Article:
“Won’t they be missed?” Bond asked.

“They belonged to Archie,” said Susan. “So no.”

Bond stripped in the cab of the truck. Susan wolf-whistled. “You’re kinda pretty yourself,” she said.

Bond chuckled. “I had rather assumed you were a lesbian,” he said.

“That’s a damned stupid thing to say,” said Susan, irritated. “Why on Earth would you think that?”

Bond shrugged. “I’ve only known a few good woman fighters, and they were all lesbians,” he said. “You fight like a lesbian.”

“You’re not getting any smarter,” Susan advised. “A woman doesn’t have to be a copy of a man to be effective.”

“But she does need to abandon much of what it takes to be like a woman,” said Bond.

“You’re not so pretty anymore,” said Susan, disappointed. “Let’s go see a man about a plane.” Bond blinked several times, then started the truck.

Bond pulled around the side of the terminal building, parked the truck and peeked around the corner. He swore and ran back to the cab. “What’s wrong?” asked Susan.

“There’s a parade of trucks just leaving the storage area,” he said. “We almost missed the boat. Zoeller must have heard about the marina and chose not to wait around.” He started the truck and pulled around the terminal building. A dozen trucks were crawling down the tarmac towards the line of hangar buildings near the airfields. Bond fell into position at the end of the procession.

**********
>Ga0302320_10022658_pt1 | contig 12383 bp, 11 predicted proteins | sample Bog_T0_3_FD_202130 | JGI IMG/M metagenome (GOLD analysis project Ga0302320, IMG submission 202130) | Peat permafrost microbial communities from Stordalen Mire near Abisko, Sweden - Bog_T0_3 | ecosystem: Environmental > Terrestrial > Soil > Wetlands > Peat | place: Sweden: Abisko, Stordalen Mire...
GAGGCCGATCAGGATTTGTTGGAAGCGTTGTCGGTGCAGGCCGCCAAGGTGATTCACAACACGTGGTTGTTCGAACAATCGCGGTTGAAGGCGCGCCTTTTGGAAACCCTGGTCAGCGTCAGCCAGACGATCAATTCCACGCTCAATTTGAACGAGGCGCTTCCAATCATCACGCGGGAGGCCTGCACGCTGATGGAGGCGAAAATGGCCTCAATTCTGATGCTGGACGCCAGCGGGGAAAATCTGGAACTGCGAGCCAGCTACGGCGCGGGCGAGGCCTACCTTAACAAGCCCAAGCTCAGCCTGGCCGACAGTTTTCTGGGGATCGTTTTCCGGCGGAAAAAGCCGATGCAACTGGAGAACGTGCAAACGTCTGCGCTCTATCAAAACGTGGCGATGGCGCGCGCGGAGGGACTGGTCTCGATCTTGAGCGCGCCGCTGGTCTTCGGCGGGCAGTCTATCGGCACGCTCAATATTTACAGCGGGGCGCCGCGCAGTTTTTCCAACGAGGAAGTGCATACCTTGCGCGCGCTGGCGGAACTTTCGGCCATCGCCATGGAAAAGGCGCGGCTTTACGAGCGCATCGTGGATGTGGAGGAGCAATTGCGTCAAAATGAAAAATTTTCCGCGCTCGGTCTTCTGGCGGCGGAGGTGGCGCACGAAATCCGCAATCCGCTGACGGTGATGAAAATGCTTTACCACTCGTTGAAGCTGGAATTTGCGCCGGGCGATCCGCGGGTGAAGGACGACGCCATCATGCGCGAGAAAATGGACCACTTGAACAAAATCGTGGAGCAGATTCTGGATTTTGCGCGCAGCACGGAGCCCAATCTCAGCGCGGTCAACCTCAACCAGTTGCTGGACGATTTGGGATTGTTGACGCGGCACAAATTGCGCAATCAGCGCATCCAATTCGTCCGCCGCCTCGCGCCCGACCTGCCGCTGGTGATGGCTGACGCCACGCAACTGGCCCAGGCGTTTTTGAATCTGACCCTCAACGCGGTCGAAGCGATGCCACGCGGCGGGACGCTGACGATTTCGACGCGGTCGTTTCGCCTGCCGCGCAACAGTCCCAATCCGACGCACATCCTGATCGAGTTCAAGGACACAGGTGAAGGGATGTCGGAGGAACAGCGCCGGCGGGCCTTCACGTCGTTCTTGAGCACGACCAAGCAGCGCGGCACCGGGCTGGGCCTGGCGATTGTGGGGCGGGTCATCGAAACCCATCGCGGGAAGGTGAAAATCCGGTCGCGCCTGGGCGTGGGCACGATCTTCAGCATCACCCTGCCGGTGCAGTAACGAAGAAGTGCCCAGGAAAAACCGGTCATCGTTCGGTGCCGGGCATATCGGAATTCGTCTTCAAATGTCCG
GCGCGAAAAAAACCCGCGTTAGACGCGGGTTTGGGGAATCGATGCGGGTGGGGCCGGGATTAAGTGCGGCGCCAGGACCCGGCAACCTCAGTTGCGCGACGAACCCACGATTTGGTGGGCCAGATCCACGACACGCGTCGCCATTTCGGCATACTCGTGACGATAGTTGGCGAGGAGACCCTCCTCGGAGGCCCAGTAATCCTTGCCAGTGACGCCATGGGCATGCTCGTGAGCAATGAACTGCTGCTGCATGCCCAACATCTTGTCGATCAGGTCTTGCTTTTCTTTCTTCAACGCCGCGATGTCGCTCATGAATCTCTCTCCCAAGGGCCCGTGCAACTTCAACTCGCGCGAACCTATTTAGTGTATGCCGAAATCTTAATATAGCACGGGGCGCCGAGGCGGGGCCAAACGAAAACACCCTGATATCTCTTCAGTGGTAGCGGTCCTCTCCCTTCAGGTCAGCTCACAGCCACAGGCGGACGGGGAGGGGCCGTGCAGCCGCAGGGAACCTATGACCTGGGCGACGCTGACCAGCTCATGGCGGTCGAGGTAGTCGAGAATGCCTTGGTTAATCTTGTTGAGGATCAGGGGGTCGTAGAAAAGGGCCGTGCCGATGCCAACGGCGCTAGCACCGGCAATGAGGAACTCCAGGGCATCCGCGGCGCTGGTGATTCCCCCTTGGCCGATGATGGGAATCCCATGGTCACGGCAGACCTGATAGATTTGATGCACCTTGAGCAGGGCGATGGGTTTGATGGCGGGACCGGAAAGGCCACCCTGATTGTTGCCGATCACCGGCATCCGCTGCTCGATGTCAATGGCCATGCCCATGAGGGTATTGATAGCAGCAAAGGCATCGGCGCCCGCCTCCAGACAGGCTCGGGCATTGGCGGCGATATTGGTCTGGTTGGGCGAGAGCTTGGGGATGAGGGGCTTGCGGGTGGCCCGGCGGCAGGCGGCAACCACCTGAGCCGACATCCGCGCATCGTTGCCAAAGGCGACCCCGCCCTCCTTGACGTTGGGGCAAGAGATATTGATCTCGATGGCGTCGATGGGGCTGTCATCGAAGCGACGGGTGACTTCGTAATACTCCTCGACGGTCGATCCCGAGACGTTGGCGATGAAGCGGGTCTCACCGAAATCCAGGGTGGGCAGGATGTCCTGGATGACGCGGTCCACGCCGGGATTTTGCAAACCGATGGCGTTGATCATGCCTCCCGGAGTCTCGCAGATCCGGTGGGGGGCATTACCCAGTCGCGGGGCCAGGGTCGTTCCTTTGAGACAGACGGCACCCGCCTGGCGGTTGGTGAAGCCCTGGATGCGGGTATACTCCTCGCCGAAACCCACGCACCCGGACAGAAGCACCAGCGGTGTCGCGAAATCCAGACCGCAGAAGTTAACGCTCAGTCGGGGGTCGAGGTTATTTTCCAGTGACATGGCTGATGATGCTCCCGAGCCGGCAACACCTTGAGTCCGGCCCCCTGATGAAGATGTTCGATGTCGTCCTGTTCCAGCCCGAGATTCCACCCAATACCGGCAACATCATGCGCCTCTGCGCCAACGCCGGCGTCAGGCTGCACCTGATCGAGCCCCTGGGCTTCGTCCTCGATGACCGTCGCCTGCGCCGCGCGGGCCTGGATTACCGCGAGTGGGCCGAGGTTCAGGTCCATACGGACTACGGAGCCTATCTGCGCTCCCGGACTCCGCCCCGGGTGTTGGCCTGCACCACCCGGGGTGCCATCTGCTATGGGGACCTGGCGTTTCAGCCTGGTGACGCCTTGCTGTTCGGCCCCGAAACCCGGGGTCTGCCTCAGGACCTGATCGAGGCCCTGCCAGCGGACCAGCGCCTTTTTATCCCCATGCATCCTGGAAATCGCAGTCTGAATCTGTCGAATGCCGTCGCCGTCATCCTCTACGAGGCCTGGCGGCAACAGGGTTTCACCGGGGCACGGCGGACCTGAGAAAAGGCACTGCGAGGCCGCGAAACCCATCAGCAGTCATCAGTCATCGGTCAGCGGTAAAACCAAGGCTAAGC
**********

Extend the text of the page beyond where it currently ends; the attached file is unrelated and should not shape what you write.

The trucks pulled up next to one of the buildings. A small army of workers began to unload boxes. Bond kept driving by and parked in front of the next hangar over. He and Susan watched the operations.

There were two C-47 Skytrains out in front of the hangar building. They were both being serviced and fueled. As Bond and Susan watched, a man in a white suit emerged from the hangar building. It was Zoeller. He began issuing instructions to the loaders, and they opened the cargo doors on one of the planes and began loading the boxes into it.